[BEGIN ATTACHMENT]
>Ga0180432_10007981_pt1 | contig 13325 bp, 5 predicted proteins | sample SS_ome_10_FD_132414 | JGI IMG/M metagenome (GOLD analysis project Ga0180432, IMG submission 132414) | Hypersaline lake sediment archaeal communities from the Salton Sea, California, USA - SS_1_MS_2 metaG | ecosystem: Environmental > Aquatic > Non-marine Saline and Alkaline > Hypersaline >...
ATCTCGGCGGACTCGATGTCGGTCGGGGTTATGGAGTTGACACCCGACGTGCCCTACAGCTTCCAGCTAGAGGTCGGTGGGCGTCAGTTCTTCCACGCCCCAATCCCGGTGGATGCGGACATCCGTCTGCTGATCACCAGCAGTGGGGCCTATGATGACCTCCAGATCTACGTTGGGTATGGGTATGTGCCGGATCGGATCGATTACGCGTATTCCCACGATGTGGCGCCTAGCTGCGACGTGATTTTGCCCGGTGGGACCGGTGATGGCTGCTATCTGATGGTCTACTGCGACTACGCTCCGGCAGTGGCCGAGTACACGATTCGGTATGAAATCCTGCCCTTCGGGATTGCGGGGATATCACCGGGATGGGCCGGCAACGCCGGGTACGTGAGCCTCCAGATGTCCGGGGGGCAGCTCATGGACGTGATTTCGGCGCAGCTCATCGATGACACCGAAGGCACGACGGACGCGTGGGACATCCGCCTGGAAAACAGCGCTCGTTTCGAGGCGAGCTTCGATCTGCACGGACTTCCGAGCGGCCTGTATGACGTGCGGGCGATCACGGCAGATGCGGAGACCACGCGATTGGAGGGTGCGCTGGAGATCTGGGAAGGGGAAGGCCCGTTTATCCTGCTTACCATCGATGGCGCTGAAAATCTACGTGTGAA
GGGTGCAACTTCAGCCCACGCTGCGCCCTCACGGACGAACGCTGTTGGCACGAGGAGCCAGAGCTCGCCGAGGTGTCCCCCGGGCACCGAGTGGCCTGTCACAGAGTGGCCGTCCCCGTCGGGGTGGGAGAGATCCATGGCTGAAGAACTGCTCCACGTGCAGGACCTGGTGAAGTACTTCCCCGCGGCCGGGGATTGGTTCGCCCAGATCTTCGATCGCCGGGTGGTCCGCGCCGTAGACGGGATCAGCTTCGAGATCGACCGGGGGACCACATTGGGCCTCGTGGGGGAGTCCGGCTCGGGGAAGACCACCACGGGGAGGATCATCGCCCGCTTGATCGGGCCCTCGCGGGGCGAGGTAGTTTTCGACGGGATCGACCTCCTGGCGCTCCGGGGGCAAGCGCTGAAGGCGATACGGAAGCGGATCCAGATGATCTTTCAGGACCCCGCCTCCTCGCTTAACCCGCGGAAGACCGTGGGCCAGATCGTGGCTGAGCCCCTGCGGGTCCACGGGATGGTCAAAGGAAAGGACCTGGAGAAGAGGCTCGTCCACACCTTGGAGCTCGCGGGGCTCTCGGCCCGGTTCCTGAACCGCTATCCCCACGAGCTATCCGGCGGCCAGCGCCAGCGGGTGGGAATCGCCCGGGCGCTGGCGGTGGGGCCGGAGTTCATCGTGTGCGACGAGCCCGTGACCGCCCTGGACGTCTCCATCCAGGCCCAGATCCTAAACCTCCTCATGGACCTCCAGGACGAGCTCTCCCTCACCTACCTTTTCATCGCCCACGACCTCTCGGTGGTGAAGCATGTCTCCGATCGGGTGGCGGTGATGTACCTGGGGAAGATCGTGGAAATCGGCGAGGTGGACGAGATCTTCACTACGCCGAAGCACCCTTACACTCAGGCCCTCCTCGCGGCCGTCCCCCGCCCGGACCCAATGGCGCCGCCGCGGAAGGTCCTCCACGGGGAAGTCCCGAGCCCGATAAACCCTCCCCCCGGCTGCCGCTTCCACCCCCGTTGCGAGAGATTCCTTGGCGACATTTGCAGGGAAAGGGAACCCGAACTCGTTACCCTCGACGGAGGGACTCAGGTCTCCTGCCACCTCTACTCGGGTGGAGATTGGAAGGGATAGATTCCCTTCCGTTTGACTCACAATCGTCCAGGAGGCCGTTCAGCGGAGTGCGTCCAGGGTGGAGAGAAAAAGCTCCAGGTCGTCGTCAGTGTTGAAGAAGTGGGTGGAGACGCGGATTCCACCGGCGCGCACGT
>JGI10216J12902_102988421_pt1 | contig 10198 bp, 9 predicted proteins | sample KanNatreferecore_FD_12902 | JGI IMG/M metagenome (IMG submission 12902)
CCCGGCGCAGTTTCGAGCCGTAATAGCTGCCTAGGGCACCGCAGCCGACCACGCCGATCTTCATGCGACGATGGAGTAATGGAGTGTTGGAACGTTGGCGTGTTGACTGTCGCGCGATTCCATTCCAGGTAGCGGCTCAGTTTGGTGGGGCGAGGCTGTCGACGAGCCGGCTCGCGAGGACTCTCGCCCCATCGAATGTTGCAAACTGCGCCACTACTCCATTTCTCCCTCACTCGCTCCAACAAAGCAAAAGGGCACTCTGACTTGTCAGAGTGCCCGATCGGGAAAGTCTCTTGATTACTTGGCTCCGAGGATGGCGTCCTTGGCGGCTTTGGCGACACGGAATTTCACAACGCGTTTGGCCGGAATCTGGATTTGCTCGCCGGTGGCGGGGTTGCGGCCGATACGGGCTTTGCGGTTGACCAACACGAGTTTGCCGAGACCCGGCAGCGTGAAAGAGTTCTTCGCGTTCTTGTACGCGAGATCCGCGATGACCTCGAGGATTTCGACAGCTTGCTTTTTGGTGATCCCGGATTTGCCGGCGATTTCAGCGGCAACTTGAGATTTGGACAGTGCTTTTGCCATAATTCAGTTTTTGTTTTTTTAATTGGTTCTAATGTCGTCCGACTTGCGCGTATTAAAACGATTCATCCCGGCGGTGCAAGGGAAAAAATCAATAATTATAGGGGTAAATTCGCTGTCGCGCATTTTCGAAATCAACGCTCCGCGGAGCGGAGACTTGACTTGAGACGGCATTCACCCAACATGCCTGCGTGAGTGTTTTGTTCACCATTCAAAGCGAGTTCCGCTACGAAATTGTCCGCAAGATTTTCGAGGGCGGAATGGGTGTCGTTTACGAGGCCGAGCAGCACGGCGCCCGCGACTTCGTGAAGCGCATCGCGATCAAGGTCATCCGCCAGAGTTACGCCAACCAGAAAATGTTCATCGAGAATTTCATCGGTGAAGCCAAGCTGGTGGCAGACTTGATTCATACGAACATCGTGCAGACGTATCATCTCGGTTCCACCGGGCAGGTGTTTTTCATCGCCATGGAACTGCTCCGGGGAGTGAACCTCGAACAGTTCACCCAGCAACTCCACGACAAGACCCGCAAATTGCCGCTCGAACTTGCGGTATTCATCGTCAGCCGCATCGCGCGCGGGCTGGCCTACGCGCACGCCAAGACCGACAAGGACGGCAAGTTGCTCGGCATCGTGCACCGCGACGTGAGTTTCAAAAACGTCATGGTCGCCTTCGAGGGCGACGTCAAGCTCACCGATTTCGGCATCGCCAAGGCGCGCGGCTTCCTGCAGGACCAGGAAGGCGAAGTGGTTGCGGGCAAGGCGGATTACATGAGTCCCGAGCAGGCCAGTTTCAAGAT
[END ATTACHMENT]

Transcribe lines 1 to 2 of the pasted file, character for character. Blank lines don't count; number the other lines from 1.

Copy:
>Ga0180432_10007981_pt1 | contig 13325 bp, 5 predicted proteins | sample SS_ome_10_FD_132414 | JGI IMG/M metagenome (GOLD analysis project Ga0180432, IMG submission 132414) | Hypersaline lake sediment archaeal communities from the Salton Sea, California, USA - SS_1_MS_2 metaG | ecosystem: Environmental > Aquatic > Non-marine Saline and Alkaline > Hypersaline >...
ATCTCGGCGGACTCGATGTCGGTCGGGGTTATGGAGTTGACACCCGACGTGCCCTACAGCTTCCAGCTAGAGGTCGGTGGGCGTCAGTTCTTCCACGCCCCAATCCCGGTGGATGCGGACATCCGTCTGCTGATCACCAGCAGTGGGGCCTATGATGACCTCCAGATCTACGTTGGGTATGGGTATGTGCCGGATCGGATCGATTACGCGTATTCCCACGATGTGGCGCCTAGCTGCGACGTGATTTTGCCCGGTGGGACCGGTGATGGCTGCTATCTGATGGTCTACTGCGACTACGCTCCGGCAGTGGCCGAGTACACGATTCGGTATGAAATCCTGCCCTTCGGGATTGCGGGGATATCACCGGGATGGGCCGGCAACGCCGGGTACGTGAGCCTCCAGATGTCCGGGGGGCAGCTCATGGACGTGATTTCGGCGCAGCTCATCGATGACACCGAAGGCACGACGGACGCGTGGGACATCCGCCTGGAAAACAGCGCTCGTTTCGAGGCGAGCTTCGATCTGCACGGACTTCCGAGCGGCCTGTATGACGTGCGGGCGATCACGGCAGATGCGGAGACCACGCGATTGGAGGGTGCGCTGGAGATCTGGGAAGGGGAAGGCCCGTTTATCCTGCTTACCATCGATGGCGCTGAAAATCTACGTGTGAA